#20: Hen and Chicks (Sempervivum 'Oddity')

@valleylynn says, "In the many years I've had Oddity, it has never bloomed. Many times it has produced normal looking, flat-leafed rosettes that seem to grow in a normal fashion for about a year. Then the leaves turn into the tube form of oddity."
#21: Coneflower (Echinacea purpurea 'White Swan')

@imabirdnut says, "I have been growing 'White Swan' for 3 years from seeds I harvest from my own plants & they have come true from seed every time!"
#22: Pink Evening Primrose (Oenothera speciosa)

@Lavanda says, "This is a plant that has been in my life for as long as I can remember.

It is a beloved wildflower in Texas, with a blooming season from March to June.

The color of the blooms, even within the same clump, ranges from pure white to a medium rosy-pink, including all shades in between.

Blooms consist of four petals with yellow anthers.

They grow as wild volunteers on our property, and the bloom season is much anticipated. When observed at night, when the blooms open, they seem to glow in the darkness, or semi-darkness. Day or night, pollinators LOVE them !

They also appear in drainage ditches, along the side of interstate highways and other roads. State road crews do not mow until the bloom season for these, bluebonnets, coreopsis, gaillardias, thistle and other wildflowers is finished for the season, in agreement with the Wildflower preservation originated by Lady Bird Johnson.

Ours grow in full sun as well as in partial, light shade under our trees.

It is very typical, when driving, to see gardens and yards where homeowners mow around these, leaving tall clumps of blooms. A breathtaking billowy moving cloud of beautiful pink and white !

At our ranchito, whoever is mowing receives threats of NO DINNER if they mow down my precious primroses before the end of the blooming season: they must be allowed to produce and drop seed for the future seasons ! Smiling (the plants, not the mowers)"
#23: Sage (Salvia x sylvestris 'Mainacht')

@Skiekitty says, "Cannot kill this plant! Tolerates high & low temperatures, drought, flooding. Cut it almost to the ground and it springs right back up with more blooms! Gets a bit bigger than some other salvias. Mine grows to about 1' across and the bloom stalks get to be about 12-14" tall. Beautiful blue-purple coloring. Smells good, too."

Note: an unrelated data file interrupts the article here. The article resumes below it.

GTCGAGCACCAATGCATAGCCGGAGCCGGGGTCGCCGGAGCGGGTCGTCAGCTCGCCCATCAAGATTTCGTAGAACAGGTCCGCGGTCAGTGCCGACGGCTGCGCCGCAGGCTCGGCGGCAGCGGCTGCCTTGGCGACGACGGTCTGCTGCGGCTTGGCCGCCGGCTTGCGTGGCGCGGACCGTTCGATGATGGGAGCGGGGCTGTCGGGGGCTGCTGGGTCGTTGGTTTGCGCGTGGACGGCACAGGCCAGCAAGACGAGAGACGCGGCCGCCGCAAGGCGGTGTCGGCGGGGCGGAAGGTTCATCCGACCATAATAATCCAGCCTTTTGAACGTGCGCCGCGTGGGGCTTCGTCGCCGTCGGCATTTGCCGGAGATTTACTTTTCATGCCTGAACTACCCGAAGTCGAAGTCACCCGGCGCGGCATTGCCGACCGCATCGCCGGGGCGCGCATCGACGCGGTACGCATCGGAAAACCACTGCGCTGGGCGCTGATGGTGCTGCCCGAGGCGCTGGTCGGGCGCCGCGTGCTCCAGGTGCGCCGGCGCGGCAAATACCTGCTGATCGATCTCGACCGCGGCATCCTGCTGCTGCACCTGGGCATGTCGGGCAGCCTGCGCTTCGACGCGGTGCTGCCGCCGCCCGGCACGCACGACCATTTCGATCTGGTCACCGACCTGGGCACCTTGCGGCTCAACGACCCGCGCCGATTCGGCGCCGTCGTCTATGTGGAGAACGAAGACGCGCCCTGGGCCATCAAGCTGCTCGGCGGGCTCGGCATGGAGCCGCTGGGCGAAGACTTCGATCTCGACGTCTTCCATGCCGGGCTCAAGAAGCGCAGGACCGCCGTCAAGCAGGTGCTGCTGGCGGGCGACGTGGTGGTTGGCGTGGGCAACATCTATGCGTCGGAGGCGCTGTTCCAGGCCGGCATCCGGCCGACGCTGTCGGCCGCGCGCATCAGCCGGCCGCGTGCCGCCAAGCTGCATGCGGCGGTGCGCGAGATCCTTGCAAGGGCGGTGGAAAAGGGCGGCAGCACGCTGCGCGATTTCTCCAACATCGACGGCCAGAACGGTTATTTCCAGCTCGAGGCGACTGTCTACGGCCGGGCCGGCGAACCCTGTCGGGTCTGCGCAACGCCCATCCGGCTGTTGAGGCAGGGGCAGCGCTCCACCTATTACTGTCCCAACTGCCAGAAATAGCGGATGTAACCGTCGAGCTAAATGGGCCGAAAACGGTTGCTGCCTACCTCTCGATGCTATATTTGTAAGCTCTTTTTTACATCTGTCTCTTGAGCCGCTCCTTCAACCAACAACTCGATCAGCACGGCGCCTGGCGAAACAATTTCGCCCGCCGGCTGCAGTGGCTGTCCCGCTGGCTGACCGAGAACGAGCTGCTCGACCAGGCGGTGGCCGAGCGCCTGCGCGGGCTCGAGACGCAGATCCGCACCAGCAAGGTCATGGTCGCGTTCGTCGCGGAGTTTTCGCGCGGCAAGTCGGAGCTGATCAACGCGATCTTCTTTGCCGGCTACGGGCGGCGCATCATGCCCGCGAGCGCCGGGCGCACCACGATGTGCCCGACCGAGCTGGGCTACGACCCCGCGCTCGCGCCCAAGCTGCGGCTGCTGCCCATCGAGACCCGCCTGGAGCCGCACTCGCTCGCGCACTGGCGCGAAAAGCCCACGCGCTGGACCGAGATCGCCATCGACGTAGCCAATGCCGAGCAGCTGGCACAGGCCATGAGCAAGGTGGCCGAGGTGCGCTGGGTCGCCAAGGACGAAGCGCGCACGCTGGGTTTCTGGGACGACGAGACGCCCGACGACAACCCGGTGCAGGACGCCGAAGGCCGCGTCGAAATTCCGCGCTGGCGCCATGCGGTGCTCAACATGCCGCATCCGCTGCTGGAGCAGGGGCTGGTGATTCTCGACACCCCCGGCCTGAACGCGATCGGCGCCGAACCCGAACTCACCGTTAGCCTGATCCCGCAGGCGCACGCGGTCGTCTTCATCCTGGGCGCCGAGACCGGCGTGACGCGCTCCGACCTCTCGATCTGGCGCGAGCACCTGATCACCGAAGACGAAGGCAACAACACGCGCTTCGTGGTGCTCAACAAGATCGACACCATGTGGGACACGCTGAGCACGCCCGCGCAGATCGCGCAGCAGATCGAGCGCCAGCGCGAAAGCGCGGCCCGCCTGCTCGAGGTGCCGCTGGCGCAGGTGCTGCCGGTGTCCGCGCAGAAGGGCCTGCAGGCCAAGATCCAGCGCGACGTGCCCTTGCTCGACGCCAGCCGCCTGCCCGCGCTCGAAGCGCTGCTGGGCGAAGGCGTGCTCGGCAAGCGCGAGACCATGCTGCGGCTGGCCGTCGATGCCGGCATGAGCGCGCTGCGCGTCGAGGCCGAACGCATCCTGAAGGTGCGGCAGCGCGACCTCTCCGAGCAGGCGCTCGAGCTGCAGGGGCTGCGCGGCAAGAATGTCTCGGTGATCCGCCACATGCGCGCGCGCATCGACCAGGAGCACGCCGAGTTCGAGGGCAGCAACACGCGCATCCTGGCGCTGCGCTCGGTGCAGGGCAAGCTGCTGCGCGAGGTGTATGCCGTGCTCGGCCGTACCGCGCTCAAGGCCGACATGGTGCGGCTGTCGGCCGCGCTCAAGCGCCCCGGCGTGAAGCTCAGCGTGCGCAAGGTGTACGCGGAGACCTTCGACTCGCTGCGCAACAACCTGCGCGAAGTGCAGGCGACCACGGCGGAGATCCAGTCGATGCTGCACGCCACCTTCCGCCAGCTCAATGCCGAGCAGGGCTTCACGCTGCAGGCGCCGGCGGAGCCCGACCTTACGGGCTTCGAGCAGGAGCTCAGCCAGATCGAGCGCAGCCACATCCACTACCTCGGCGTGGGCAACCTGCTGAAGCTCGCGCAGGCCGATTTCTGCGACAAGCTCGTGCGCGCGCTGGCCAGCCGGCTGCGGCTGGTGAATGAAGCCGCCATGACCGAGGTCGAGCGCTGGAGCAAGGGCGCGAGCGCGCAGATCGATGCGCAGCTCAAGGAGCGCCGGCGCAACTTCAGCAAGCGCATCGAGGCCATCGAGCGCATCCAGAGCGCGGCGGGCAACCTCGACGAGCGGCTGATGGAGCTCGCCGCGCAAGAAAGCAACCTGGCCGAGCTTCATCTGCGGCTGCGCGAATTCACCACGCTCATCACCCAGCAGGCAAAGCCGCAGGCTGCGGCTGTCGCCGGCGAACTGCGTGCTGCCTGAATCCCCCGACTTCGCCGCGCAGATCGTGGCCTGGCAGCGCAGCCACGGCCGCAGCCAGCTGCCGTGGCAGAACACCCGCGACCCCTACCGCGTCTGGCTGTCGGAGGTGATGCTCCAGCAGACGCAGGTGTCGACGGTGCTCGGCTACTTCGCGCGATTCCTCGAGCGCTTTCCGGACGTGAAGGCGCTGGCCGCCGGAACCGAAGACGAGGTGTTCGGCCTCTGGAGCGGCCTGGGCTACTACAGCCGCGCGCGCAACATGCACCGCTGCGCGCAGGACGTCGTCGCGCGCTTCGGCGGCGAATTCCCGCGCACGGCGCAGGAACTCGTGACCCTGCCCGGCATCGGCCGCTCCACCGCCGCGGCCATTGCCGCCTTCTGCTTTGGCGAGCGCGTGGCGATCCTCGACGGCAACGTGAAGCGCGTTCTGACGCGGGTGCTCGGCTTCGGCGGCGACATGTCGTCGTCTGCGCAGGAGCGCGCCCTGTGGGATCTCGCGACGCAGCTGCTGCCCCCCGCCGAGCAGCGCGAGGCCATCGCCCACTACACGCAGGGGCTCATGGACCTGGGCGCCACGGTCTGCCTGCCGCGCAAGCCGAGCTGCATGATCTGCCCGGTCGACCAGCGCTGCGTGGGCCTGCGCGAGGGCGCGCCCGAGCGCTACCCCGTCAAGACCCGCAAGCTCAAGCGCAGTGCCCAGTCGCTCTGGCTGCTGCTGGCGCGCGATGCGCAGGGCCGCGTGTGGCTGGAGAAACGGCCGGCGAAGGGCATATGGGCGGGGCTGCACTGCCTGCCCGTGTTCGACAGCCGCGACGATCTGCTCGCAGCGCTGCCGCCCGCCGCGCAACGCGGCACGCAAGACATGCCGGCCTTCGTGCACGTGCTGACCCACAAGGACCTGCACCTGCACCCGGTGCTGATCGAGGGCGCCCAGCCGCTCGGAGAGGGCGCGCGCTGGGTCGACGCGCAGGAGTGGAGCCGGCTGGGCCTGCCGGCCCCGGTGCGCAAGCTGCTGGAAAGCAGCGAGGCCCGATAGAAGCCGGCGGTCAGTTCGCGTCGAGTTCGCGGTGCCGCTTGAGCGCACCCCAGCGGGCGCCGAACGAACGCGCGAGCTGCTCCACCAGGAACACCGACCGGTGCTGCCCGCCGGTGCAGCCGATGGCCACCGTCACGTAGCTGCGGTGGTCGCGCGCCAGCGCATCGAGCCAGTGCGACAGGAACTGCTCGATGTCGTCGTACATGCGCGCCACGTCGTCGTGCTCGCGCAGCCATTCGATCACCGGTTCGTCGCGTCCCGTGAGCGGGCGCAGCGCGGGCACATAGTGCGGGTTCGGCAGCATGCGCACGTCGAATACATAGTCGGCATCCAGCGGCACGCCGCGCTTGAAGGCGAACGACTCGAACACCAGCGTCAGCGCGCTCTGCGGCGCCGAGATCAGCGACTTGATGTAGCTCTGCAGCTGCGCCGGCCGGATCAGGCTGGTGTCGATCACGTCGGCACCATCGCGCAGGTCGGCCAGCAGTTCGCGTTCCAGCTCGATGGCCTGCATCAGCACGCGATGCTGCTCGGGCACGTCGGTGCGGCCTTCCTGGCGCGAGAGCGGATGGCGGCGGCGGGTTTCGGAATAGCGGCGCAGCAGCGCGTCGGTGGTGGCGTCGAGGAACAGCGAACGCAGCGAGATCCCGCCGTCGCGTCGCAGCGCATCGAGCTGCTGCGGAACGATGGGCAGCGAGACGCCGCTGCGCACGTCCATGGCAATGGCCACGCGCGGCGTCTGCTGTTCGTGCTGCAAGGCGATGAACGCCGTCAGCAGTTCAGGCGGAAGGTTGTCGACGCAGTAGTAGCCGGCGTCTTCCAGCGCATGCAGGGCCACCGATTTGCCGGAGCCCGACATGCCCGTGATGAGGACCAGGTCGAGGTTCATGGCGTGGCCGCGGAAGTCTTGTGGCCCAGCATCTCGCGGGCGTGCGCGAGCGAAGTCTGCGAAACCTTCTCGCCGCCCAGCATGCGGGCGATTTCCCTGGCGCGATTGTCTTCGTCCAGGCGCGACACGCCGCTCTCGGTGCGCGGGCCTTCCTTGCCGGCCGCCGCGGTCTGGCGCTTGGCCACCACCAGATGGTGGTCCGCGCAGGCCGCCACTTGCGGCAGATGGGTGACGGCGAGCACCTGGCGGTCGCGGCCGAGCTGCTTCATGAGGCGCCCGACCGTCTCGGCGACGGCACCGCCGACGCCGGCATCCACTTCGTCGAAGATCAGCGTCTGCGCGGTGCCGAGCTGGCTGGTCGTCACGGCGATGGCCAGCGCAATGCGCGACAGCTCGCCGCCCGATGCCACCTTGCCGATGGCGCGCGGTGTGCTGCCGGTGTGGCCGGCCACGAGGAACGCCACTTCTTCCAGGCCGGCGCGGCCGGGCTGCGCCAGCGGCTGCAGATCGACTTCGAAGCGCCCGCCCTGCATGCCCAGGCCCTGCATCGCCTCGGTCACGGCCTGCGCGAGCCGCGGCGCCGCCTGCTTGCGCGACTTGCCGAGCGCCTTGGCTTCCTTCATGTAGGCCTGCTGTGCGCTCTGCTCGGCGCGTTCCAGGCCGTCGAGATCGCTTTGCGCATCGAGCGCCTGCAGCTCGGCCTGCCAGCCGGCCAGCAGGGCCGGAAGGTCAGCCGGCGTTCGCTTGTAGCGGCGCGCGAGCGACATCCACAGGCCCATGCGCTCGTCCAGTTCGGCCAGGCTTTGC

#24: American Beautyberry (Callicarpa americana)

@plantladylin says, "American Beautyberry is an attractive deciduous shrub that attains heights to 6'. Tiny pink flowers appear in spring and early summer, followed by tight clusters of deep purple berries in the fall that are a food source to birds and other wildlife. American Beautyberry prefers a shady location and is very drought tolerant.

One of my neighbors considers this plant a weed and has removed it from her yard, but I love the plant in my backyard. I think the little flowers are quite striking but I really love the look of the berries when they turn the deep purple color in the fall."
#25: Anise Hyssop (Agastache 'Blue Fortune')

@Newyorkrita says, "In my opinion the best of the blue Hyssops. Blooms on mine were always covered in yellow swallowtail butterflies. Long spikes of masses of tiny blue flowers appear to be one giant fuzzy bloom. Starts blooming in July. Unfortunately the one large plant I had for many years died out over one winter and I have never gotten around to replacing it."
#26: Spurge (Euphorbia x martinii 'Ascot Rainbow')

@valleylynn says, "Euphorbia x martinii 'Ascot Rainbow' (Euphorbia characias x Euphorbia amygdaloides 'Rubra') was discovered by David Glenn in Australia.

I have found that even the hybrid euphorbias are good at keeping gophers and other plant/bulb-eating critters out of the garden beds. The euphorbia does need to be planted close to the plants/bulbs you want to protect."
#27: Goutweed (Aegopodium podagraria 'Variegatum')